Keaton Henson is not okay. He is very, very upset and wants to tell you about it.
Birthdays, like the debut Dear, submerges the listener in a collection of songs interwoven with woe and neuroses. His sublimely crafted tales of frailty and passion demonstrate that his skill to induce the foetal position endures. Henson hasn’t rested on his laurels however, and this album plays out an interesting progression for the ever suffering artist.
Overwhelmingly apparent throughout the new tracks is his perpetual sadness, seemingly wretched and all encompassing. Henson’s fragile and candid vocals are the most compelling element of his music; he breaks and trembles, reducing the delivery to little more than a whisper at times. It feels as though he is trusting you with his deepest anxieties, as if it is a confession sprawled out only for you. At times achingly tender and others a little uncomfortable (“I’d kill just to watch as you’re sleeping”), the lyrics would verge on insane parody if they weren’t delivered so arrestingly. In this, Birthdays, like Henson’s previous recordings, is almost compulsive or voyeuristic, heightened by the rarity of such bracing honesty released into a public space.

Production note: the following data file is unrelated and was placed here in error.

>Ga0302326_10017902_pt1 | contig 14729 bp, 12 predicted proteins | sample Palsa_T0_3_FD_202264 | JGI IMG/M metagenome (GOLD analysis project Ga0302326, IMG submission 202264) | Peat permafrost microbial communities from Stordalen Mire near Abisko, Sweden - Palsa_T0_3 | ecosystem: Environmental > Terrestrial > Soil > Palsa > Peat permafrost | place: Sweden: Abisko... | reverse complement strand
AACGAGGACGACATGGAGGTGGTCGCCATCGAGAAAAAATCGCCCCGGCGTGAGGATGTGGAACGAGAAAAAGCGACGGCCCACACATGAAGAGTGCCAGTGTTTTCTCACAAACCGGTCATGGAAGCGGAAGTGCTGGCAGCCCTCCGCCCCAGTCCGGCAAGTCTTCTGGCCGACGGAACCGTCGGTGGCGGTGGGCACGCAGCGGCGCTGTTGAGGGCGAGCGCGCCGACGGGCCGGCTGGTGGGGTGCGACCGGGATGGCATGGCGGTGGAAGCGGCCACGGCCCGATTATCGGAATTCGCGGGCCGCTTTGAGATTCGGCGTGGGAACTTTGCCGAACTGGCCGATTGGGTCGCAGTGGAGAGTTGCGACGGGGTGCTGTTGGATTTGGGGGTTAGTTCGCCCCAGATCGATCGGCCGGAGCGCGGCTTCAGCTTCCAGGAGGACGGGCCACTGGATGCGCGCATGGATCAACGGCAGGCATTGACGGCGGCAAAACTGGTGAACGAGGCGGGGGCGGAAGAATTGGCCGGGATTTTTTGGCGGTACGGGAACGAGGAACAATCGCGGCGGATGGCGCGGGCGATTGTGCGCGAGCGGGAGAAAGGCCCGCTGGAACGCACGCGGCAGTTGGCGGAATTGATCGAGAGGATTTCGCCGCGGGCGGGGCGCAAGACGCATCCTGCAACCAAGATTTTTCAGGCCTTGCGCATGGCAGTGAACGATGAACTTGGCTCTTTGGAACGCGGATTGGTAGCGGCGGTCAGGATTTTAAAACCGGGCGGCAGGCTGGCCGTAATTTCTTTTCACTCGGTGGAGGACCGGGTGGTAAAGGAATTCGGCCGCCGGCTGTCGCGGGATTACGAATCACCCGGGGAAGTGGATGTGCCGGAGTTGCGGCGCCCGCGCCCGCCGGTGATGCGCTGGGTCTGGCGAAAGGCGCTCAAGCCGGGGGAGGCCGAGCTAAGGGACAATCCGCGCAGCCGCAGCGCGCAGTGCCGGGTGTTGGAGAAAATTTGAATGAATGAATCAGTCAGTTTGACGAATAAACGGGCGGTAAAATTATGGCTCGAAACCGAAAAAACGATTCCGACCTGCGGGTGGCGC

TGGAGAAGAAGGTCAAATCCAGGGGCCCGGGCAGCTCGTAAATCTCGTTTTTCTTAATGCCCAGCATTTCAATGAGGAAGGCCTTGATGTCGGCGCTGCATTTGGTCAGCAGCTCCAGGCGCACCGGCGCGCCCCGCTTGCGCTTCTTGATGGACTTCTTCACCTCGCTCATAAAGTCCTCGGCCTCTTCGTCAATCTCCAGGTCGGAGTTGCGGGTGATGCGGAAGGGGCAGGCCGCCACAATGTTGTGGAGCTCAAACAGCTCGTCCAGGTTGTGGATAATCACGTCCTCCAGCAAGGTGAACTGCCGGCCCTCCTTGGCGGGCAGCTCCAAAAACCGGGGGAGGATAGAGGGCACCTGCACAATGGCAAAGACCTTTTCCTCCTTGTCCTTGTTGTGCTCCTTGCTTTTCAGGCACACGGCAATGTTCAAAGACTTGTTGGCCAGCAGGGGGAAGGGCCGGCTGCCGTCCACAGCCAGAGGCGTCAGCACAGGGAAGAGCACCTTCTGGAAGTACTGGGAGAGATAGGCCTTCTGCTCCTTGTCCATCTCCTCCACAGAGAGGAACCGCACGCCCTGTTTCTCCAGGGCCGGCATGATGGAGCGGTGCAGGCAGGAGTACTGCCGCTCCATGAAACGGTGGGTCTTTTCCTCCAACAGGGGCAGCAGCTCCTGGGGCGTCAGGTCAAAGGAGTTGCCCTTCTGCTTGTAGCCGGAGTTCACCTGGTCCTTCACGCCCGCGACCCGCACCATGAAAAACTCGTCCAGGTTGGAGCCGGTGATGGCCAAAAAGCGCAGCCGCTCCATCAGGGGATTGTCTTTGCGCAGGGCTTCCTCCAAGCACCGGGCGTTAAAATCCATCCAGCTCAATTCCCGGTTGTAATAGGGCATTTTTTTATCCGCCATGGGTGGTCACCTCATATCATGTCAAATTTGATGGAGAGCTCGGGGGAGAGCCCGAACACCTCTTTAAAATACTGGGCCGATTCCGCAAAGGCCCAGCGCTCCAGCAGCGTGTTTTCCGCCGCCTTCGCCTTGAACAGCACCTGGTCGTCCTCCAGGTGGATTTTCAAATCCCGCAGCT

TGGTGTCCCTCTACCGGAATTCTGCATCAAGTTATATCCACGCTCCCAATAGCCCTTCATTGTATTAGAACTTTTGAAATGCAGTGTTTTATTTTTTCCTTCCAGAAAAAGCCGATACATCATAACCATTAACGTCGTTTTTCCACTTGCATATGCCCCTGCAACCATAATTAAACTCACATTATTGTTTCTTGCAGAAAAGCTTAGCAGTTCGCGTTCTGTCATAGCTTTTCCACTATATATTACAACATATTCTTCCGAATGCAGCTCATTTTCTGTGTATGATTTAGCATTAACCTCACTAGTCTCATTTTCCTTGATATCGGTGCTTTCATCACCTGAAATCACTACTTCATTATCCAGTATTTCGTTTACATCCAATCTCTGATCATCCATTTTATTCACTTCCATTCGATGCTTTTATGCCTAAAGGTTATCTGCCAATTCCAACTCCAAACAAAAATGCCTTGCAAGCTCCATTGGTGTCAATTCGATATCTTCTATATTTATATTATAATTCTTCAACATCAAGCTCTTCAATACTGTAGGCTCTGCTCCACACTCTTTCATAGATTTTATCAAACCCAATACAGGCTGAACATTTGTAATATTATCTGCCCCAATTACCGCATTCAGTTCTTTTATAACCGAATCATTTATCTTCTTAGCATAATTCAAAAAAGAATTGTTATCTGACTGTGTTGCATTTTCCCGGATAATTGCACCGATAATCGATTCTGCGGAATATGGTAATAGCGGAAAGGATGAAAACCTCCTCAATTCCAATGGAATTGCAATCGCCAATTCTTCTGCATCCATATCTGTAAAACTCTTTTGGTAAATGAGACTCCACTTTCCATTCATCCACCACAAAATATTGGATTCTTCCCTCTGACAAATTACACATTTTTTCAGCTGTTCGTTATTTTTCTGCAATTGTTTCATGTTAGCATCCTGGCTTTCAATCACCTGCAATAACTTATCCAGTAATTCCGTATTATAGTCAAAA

The drum laden sound introduced to the later songs, especially on ‘Kronos’, marks a distinct departure for Henson. Sadness has developed into an uncharacteristic fully fledged anger, reaching a point where you maybe want to take a break; Birthdays is trying, intense, it’s cathartic. All the five stages of grief are covered in this album. It should be given out by the NHS as an alternative to therapy.
Henson’s music was never a soundtrack to sunblushed afternoons; Birthdays’ melancholia is constructed to be listened to alone, in times of wallowing and darkened tones. The infusion of multiple instruments and other voices make for an obvious progression of his sound but it’s perhaps more abrasive and makes for harder listening than Dear. The power of Henson’s music however is undeniable. He pulls you in, eloquently exorcises all and then just leaves again with the understated but articulate sound of a door closing behind him. Birthdays ain’t easy.
By Rosalind Hayes